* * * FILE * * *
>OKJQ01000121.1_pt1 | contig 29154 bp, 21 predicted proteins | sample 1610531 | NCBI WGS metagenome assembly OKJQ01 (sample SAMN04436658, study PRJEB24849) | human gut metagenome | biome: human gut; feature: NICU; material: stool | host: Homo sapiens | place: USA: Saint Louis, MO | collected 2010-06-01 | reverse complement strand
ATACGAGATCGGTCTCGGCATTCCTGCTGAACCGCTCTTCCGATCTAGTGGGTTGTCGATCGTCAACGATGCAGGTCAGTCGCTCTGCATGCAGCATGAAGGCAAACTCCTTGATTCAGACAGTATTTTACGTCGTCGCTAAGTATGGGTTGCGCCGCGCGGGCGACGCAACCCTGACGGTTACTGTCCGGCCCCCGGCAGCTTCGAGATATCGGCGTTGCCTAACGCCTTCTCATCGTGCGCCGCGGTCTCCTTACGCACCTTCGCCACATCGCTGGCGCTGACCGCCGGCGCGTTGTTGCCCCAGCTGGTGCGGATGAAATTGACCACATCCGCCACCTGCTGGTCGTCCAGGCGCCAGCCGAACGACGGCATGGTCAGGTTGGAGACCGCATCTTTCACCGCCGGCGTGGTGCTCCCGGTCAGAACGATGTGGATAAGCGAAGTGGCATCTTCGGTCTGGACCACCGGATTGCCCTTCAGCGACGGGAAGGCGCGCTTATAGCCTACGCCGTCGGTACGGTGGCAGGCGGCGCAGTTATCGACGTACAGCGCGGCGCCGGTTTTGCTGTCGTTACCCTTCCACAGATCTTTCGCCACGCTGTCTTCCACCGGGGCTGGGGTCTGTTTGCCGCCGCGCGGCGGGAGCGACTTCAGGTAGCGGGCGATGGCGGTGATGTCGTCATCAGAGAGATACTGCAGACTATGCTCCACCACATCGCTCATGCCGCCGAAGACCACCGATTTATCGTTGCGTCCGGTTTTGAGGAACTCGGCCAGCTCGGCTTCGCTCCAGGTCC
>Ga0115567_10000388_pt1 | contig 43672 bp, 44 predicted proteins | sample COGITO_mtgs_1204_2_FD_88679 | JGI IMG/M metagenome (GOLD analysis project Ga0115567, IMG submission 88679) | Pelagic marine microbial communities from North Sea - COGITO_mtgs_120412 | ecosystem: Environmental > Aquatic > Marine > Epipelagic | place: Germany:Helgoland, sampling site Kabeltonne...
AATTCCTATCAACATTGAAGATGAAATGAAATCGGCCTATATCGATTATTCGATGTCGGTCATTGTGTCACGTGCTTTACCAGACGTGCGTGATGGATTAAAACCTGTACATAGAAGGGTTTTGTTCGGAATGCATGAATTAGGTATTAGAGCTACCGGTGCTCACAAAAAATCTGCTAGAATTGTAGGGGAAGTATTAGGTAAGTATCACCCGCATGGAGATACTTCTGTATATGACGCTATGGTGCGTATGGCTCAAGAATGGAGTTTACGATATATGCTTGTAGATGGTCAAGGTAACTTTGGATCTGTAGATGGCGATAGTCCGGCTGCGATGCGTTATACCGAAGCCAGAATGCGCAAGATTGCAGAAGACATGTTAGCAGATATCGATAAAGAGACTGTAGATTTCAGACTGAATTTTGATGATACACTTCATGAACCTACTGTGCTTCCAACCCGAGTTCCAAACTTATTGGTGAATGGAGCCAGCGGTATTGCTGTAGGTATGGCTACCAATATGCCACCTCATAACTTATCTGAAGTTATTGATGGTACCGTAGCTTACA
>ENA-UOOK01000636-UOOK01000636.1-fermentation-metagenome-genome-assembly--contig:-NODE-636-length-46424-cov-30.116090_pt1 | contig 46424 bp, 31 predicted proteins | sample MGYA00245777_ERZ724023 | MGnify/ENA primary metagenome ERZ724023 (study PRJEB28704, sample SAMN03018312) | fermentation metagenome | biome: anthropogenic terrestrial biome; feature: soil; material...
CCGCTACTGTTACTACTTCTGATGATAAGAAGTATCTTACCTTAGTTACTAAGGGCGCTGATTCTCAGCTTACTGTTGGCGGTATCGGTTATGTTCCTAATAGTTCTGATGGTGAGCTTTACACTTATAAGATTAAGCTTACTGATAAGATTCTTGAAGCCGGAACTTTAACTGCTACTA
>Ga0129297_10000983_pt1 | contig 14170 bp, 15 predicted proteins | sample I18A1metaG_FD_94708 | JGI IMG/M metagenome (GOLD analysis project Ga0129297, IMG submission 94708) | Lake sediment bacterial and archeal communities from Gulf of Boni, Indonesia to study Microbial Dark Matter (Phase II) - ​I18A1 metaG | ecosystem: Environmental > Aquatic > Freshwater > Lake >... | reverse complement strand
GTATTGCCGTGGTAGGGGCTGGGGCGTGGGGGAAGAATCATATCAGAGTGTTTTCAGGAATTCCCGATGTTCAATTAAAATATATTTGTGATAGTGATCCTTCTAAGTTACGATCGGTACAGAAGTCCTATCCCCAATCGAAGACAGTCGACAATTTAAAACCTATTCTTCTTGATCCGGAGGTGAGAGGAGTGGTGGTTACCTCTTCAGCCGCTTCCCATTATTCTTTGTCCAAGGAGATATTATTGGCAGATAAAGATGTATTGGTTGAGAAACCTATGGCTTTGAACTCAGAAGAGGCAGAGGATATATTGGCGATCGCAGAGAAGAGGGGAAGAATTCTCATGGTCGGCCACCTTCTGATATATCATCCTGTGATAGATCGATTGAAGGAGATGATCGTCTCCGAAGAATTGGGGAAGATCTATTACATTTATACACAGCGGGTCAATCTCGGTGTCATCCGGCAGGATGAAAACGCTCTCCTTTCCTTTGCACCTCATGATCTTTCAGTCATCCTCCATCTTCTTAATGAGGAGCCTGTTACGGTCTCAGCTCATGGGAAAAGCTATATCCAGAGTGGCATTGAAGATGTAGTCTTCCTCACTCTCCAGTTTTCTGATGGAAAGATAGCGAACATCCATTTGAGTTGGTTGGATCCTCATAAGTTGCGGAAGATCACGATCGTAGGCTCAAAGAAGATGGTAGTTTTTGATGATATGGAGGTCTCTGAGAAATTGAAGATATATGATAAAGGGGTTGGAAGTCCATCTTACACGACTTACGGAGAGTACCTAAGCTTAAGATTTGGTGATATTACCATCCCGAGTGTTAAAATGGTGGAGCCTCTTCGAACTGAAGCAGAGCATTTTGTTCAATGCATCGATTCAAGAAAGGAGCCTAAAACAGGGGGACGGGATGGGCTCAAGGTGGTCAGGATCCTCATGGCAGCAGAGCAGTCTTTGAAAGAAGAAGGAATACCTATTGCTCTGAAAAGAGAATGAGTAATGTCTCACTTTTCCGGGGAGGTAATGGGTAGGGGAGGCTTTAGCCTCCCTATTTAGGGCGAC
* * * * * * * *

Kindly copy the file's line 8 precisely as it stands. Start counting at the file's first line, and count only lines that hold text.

GTATTGCCGTGGTAGGGGCTGGGGCGTGGGGGAAGAATCATATCAGAGTGTTTTCAGGAATTCCCGATGTTCAATTAAAATATATTTGTGATAGTGATCCTTCTAAGTTACGATCGGTACAGAAGTCCTATCCCCAATCGAAGACAGTCGACAATTTAAAACCTATTCTTCTTGATCCGGAGGTGAGAGGAGTGGTGGTTACCTCTTCAGCCGCTTCCCATTATTCTTTGTCCAAGGAGATATTATTGGCAGATAAAGATGTATTGGTTGAGAAACCTATGGCTTTGAACTCAGAAGAGGCAGAGGATATATTGGCGATCGCAGAGAAGAGGGGAAGAATTCTCATGGTCGGCCACCTTCTGATATATCATCCTGTGATAGATCGATTGAAGGAGATGATCGTCTCCGAAGAATTGGGGAAGATCTATTACATTTATACACAGCGGGTCAATCTCGGTGTCATCCGGCAGGATGAAAACGCTCTCCTTTCCTTTGCACCTCATGATCTTTCAGTCATCCTCCATCTTCTTAATGAGGAGCCTGTTACGGTCTCAGCTCATGGGAAAAGCTATATCCAGAGTGGCATTGAAGATGTAGTCTTCCTCACTCTCCAGTTTTCTGATGGAAAGATAGCGAACATCCATTTGAGTTGGTTGGATCCTCATAAGTTGCGGAAGATCACGATCGTAGGCTCAAAGAAGATGGTAGTTTTTGATGATATGGAGGTCTCTGAGAAATTGAAGATATATGATAAAGGGGTTGGAAGTCCATCTTACACGACTTACGGAGAGTACCTAAGCTTAAGATTTGGTGATATTACCATCCCGAGTGTTAAAATGGTGGAGCCTCTTCGAACTGAAGCAGAGCATTTTGTTCAATGCATCGATTCAAGAAAGGAGCCTAAAACAGGGGGACGGGATGGGCTCAAGGTGGTCAGGATCCTCATGGCAGCAGAGCAGTCTTTGAAAGAAGAAGGAATACCTATTGCTCTGAAAAGAGAATGAGTAATGTCTCACTTTTCCGGGGAGGTAATGGGTAGGGGAGGCTTTAGCCTCCCTATTTAGGGCGAC